which is the unit of this adjunction. By functoriality of the slicings (Remark 3.12) we therefore have a natural map
7 Abelian slicings and tiltings
Quando si vuole uccidere un uomo bisogna colpirlo al cuore, e un Winchester è l’arma più adatta.
R. Rojo
We now review the abelian counterpart of the notion of Jslicing and relate slicings on hearts of a stable \(\infty \)category with slicings of . First of all recall the notion of torsion pair on an abelian \(\infty \)category, which is the abelian counterpart of the notion of tstructure on a stable \(\infty \)category.
Definition 7.1
(torsion theory on an abelian\(\infty \)category) Let be an abelian \(\infty \)category. A torsion pair on an abelian \(\infty \)category is a pair of full sub\(\infty \)subcategories of satisfying:

(i)
orthogonality: is contractible for each , ;

(ii)
any object fits into a pullout diagram
with and .
The subcategories and are called the torsion class and the torsion free class, respectively.
Notation 7.2
We denote by the set of torsion theories on ; this set has a natural choice for a partial order: if and only if , or equivalently .
The poset has a top and a bottom element, given by and , respectively. The following definition is directly inspired by [21].
Definition 7.3
(Abelian slicing) Let \((I, \le )\) be a poset. An abelianIslicing on is a morphism of posets that preserve the top and bottom element. The image of \((\Lambda ,\Upsilon )\in {\mathcal {O}}(I)\) by \(\mathcal {T}\) will be denoted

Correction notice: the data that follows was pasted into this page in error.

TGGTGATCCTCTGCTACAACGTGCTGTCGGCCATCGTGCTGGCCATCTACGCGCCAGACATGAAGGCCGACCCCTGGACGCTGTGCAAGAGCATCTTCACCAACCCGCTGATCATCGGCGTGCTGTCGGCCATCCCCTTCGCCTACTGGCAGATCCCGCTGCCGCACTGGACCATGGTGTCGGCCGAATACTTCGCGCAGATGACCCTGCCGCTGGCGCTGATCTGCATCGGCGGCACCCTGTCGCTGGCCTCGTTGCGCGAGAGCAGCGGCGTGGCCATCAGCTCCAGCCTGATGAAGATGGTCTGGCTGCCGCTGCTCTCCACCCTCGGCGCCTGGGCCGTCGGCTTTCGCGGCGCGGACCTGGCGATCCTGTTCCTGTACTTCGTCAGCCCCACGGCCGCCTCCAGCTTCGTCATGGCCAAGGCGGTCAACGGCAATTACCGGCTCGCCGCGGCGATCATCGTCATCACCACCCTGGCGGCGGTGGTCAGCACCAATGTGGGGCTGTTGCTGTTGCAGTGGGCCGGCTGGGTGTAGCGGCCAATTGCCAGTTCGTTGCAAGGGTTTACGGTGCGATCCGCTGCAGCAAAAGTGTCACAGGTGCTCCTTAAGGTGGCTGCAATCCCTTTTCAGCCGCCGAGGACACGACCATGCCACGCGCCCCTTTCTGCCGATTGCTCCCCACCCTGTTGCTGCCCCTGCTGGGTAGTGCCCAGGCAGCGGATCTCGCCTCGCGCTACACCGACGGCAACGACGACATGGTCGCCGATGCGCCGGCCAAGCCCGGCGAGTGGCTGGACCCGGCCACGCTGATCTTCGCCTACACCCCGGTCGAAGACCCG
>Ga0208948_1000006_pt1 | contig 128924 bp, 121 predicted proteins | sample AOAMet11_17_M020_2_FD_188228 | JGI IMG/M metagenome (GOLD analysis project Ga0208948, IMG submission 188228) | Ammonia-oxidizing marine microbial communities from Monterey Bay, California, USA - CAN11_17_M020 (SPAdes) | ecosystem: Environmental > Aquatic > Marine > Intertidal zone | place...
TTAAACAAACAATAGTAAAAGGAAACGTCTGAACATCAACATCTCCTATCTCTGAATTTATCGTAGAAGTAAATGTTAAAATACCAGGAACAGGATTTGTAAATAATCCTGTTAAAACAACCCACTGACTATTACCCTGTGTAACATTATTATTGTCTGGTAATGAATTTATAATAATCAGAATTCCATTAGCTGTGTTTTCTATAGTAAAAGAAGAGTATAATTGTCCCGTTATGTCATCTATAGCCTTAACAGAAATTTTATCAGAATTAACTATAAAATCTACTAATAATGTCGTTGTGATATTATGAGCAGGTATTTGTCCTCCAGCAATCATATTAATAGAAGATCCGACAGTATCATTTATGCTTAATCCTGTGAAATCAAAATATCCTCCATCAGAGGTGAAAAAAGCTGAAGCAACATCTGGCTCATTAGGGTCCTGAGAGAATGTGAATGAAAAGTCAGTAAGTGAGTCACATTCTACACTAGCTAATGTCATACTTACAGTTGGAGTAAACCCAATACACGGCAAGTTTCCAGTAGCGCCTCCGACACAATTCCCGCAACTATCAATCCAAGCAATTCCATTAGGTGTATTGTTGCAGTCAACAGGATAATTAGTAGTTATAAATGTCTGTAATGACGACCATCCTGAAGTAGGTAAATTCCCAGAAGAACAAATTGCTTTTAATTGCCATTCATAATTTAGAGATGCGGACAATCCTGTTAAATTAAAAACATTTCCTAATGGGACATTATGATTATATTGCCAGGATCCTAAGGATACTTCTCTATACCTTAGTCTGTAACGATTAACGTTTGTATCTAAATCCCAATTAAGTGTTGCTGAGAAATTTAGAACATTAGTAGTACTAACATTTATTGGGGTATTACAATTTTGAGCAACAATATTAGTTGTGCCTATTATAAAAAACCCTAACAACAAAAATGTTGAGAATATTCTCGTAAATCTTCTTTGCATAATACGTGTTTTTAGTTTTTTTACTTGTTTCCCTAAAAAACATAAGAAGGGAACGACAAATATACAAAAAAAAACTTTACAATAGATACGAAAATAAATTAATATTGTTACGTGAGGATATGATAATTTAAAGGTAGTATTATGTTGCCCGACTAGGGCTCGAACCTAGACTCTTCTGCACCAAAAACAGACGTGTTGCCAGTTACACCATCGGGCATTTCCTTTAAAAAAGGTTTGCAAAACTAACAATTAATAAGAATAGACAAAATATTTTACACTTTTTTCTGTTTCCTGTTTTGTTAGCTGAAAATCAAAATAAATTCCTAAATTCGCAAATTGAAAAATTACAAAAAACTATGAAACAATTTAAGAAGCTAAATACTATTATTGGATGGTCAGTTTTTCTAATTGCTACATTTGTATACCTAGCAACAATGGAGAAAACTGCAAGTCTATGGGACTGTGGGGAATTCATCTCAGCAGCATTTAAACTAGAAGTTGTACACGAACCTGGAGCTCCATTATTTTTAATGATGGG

Remark 7.4
Notice that, since there is no choice of a shift functor in an abelian \(\infty \)category, there is no \(\mathbb {Z}\)action on I or \(\mathbb {Z}\)equivariancy condition involved in the above definition.
Remark 7.5
(The abelian slicings functor) By analogy with Remark 3.12, for any \(\infty \)category \(\mathcal {A}\) we have a functor mapping a poset I to the poset of abelian Islicings of .
Lemma 7.6
Let be a tstructure on with heart , and let \(\mathfrak {t}_1=\mathfrak {t}_0[1]\). Also let be another tstructure with \(\mathfrak {t}_0 \le \mathfrak {t}\le \mathfrak {t}_1\). Then
is a torsion theory on .
Proof
Clearly, and . Moreover, and , and so . Now, pick and consider the fiber sequence
induced by the tstructure \(\mathfrak {t}\). From it we get the fiber sequence
We have and . Since \(\mathcal {L}_1\) is closed by extensions (see Remark 3.18), this implies that . Therefore . An analogous argument shows that . \(\square \)
Proposition 7.7
Let \((J,\le )\) be a \({\mathbb {Z}}\)toset, and let \(J^\heartsuit \) a heart of J. Then a Jslicing on induces a tstructure on together with an abelian \(J^\heartsuit \)slicing on .
Proof